Precisely planting corn

Reviewing planting techniques and a new technology preview.
Melanie Epp
February 19, 2014
By Melanie Epp
OMAF’s Greg Stewart says a good seedbed environment is necessary to provide plants with the best chance for optimal performance.
OMAF’s Greg Stewart says a good seedbed environment is necessary to provide plants with the best chance for optimal performance. Melanie Epp.

Corn planting technology has come a long way in addressing such issues as depth, spacing and seedbed environment – three corn planting factors that Greg Stewart, corn specialist at the Ontario Ministry of Agriculture and Food (OMAF), says are crucial in order to provide crops with the best environment for optimal growth and development. But major improvements are still being made, with new products being launched in early 2014.

Corn 101
Stewart demonstrated the importance of achieving adequate depth, sufficient spacing and creating a favourable seedbed environment at last summer’s Farm Smart Expo at the Elora Research Station in Ontario. While showing producers what can happen when things go wrong, he reviewed how to calculate plant depth, why it is important to understand plant uniformity, and how to improve spacing and performance in the physical environment around the root zone.

For optimal nodal root development, corn plants should be planted to a depth of 1.5 to two inches. Corn should never be planted shallower than 1.5 inches, as shallow-planted corn will have difficulties taking up water and nutrients. Also, plants with underdeveloped root systems are prone to falling over as they further develop. Symptoms of irregular planting depth include varying plant height and uneven emergence.

To identify the planting depth of an individual corn plant, Stewart advises looking at the plant’s root mesocotyl.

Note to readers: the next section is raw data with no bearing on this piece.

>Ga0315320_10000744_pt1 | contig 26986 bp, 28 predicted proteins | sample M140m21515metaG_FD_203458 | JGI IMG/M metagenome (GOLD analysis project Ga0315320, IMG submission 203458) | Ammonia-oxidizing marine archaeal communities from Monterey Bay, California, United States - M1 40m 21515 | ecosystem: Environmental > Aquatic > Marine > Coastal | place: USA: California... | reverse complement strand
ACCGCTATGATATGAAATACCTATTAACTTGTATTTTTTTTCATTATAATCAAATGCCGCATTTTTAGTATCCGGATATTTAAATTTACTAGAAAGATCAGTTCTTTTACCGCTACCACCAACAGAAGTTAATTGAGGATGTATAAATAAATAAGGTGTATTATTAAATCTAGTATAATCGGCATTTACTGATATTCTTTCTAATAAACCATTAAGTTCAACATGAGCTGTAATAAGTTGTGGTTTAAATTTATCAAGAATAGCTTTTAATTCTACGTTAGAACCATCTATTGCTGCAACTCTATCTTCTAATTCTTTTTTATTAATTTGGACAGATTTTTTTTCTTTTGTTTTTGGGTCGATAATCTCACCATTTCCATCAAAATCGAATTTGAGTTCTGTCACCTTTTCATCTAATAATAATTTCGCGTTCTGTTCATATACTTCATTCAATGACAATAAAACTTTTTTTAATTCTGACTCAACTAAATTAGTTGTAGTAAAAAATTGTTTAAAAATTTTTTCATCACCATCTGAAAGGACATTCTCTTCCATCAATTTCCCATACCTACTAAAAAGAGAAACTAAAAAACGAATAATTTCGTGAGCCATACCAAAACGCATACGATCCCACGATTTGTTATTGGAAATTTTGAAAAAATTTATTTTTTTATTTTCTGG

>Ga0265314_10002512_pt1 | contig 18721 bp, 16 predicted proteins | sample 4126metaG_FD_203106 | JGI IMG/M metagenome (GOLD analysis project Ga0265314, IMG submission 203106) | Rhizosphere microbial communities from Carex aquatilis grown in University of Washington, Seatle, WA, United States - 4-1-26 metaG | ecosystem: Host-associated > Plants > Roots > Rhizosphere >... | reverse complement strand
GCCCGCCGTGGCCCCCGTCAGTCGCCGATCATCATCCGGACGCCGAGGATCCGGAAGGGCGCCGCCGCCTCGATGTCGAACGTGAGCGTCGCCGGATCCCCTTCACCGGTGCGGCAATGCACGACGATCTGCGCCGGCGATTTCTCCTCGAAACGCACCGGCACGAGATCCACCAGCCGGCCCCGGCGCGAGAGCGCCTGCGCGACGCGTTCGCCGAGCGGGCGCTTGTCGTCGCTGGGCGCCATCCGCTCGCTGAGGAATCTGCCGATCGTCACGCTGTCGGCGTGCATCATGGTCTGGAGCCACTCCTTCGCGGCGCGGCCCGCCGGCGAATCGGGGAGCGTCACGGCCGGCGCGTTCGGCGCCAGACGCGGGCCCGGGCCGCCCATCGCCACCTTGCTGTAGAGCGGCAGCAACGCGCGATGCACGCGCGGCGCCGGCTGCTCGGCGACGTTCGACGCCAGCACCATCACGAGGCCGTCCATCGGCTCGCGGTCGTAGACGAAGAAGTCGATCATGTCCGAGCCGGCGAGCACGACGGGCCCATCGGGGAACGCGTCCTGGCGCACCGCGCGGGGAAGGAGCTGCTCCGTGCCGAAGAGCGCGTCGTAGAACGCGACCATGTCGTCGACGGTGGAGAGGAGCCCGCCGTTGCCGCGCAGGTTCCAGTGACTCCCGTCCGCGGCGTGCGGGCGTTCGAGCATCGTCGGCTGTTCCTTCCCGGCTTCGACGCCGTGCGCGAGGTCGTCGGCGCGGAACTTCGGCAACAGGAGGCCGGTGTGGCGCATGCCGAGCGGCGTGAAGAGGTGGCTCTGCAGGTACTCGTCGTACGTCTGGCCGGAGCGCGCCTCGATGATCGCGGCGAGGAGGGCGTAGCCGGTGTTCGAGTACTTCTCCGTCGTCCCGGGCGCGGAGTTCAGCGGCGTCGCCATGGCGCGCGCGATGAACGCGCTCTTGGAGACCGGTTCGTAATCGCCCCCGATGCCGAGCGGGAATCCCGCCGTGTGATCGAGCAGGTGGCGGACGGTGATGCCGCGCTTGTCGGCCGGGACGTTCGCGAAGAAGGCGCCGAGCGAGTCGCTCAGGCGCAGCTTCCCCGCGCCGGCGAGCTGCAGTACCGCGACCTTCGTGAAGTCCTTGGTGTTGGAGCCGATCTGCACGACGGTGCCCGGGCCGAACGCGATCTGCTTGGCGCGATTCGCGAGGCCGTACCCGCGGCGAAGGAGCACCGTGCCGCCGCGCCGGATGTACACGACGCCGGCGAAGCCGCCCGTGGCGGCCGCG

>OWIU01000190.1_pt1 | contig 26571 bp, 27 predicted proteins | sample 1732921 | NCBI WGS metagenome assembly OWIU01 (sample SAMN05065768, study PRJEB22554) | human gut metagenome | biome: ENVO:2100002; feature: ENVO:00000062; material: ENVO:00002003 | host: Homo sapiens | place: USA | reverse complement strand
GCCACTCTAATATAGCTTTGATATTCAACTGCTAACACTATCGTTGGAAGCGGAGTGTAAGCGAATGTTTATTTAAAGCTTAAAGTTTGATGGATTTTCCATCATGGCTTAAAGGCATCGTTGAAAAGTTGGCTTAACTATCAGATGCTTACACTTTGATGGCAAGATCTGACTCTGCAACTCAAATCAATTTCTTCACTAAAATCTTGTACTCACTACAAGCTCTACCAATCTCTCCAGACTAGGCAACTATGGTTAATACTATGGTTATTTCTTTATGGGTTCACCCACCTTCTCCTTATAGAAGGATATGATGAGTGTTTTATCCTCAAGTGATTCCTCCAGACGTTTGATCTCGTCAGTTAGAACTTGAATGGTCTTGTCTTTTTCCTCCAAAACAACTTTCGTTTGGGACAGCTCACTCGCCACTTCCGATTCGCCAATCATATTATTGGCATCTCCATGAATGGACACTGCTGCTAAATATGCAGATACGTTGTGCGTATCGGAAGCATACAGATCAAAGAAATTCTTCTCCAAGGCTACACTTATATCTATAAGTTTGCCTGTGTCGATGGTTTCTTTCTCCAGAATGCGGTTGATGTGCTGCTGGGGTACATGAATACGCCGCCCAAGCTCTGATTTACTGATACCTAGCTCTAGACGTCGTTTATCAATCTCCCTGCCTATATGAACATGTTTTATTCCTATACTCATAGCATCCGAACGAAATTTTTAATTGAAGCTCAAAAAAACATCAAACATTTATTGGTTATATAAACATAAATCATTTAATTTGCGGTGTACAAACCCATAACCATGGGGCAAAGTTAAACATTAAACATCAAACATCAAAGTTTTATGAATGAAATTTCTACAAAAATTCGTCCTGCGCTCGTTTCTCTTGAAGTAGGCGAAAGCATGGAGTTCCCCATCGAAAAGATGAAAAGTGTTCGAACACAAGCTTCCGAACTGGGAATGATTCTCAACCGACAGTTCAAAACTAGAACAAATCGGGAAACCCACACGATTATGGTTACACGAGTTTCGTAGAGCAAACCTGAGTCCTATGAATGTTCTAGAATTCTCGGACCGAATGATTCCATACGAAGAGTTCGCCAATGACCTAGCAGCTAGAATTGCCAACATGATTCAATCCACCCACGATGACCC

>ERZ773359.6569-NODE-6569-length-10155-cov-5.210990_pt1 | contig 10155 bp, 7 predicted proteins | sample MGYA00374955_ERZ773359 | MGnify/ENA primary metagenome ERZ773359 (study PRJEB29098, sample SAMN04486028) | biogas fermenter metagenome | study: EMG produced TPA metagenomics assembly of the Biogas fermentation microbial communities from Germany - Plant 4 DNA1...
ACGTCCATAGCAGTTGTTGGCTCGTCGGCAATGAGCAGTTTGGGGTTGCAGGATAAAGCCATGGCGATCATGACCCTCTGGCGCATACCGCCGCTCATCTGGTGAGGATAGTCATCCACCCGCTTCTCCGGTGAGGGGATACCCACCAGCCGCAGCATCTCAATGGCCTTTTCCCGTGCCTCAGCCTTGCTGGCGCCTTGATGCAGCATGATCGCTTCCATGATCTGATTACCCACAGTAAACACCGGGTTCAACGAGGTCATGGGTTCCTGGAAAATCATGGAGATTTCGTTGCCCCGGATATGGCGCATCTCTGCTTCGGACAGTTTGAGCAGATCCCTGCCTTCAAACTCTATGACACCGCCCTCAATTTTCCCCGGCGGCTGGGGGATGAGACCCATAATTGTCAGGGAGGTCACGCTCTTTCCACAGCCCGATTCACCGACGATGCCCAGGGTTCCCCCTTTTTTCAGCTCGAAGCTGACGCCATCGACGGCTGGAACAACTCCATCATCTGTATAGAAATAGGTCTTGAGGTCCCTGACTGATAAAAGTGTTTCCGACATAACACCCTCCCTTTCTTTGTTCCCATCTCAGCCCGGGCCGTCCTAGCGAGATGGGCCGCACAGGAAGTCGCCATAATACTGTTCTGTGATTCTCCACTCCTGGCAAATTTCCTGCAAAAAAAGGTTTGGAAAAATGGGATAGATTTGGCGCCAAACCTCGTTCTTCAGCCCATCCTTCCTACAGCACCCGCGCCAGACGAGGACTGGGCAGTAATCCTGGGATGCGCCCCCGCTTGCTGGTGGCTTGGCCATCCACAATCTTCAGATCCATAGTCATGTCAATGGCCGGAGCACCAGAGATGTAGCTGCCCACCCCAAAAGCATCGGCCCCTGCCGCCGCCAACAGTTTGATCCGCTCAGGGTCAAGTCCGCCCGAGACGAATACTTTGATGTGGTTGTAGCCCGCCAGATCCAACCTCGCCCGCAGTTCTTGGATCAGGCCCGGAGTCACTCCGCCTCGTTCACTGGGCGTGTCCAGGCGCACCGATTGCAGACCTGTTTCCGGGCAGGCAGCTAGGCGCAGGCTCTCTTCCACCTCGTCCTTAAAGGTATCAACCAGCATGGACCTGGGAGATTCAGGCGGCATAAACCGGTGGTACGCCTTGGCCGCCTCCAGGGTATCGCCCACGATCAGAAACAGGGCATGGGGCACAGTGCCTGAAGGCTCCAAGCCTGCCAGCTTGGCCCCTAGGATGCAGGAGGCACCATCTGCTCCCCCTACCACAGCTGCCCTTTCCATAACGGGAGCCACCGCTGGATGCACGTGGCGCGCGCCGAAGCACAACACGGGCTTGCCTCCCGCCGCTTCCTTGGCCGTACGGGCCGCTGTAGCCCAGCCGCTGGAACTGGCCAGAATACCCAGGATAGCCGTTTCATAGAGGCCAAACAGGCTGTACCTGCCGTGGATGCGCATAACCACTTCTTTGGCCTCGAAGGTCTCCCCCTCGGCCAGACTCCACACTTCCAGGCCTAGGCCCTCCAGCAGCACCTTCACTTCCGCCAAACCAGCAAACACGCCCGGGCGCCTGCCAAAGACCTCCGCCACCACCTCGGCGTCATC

“It’s usually right in the centre of the root system,” he says. “It’s whiter than all of the other roots on the plant and quite often has no other branches or roots coming from it.” To find your planting depth, simply add three-quarters of an inch to the mesocotyl.”

When looking over the stand, says Stewart, check for things like uniformity and spacing. “It’s generally more important for us to have uniform staging,” he says. “That is, every plant beside its neighbour at the same stage, the same height, and about the same size.

“The intriguing thing we find about plants that get behind by this stage is that the neighbours beside them don’t compensate very well. If it’s a double or a spacing problem, those plants that are uniform but have some gaps or misses, they will compensate pretty well,” he continues. “But those plants beside a poor performer, a late-emerger, they don’t compensate worth a darn.”

Picket fence spacing and perfect depth aren’t the only important factors, though. Growers should strive to create a seedbed that gives the greatest chance for uniform emergence and uniform root growth. “What we really care about is that cobs are uniform and a good weight all of the way down the row,” says Stewart.

Stewart says it’s tough to mess up in Elora, but he did find instances of hatchet root – roots that were growing down into the trench.